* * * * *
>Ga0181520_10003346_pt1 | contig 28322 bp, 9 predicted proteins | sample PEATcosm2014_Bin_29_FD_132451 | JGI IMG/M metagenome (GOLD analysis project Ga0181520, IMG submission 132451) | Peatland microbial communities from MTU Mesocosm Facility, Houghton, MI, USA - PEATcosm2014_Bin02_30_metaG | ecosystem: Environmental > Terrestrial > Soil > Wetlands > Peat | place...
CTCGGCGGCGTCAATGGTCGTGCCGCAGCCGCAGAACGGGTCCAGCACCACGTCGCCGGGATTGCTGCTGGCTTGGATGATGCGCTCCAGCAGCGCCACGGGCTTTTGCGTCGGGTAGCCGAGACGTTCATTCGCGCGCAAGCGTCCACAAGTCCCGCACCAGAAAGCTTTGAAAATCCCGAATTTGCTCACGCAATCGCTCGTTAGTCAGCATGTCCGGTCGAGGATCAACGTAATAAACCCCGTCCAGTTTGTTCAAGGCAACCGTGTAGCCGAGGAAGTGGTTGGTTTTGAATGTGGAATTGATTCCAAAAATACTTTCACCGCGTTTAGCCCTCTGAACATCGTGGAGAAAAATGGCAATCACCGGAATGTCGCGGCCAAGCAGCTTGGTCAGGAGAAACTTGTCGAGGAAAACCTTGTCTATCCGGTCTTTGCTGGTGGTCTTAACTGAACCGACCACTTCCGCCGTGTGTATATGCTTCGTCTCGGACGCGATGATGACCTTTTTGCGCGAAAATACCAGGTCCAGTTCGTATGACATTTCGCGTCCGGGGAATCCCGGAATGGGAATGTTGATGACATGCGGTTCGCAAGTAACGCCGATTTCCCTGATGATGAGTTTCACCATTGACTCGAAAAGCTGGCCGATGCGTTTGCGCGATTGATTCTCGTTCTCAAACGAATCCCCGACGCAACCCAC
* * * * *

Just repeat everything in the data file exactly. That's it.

>Ga0181520_10003346_pt1 | contig 28322 bp, 9 predicted proteins | sample PEATcosm2014_Bin_29_FD_132451 | JGI IMG/M metagenome (GOLD analysis project Ga0181520, IMG submission 132451) | Peatland microbial communities from MTU Mesocosm Facility, Houghton, MI, USA - PEATcosm2014_Bin02_30_metaG | ecosystem: Environmental > Terrestrial > Soil > Wetlands > Peat | place...
CTCGGCGGCGTCAATGGTCGTGCCGCAGCCGCAGAACGGGTCCAGCACCACGTCGCCGGGATTGCTGCTGGCTTGGATGATGCGCTCCAGCAGCGCCACGGGCTTTTGCGTCGGGTAGCCGAGACGTTCATTCGCGCGCAAGCGTCCACAAGTCCCGCACCAGAAAGCTTTGAAAATCCCGAATTTGCTCACGCAATCGCTCGTTAGTCAGCATGTCCGGTCGAGGATCAACGTAATAAACCCCGTCCAGTTTGTTCAAGGCAACCGTGTAGCCGAGGAAGTGGTTGGTTTTGAATGTGGAATTGATTCCAAAAATACTTTCACCGCGTTTAGCCCTCTGAACATCGTGGAGAAAAATGGCAATCACCGGAATGTCGCGGCCAAGCAGCTTGGTCAGGAGAAACTTGTCGAGGAAAACCTTGTCTATCCGGTCTTTGCTGGTGGTCTTAACTGAACCGACCACTTCCGCCGTGTGTATATGCTTCGTCTCGGACGCGATGATGACCTTTTTGCGCGAAAATACCAGGTCCAGTTCGTATGACATTTCGCGTCCGGGGAATCCCGGAATGGGAATGTTGATGACATGCGGTTCGCAAGTAACGCCGATTTCCCTGATGATGAGTTTCACCATTGACTCGAAAAGCTGGCCGATGCGTTTGCGCGATTGATTCTCGTTCTCAAACGAATCCCCGACGCAACCCAC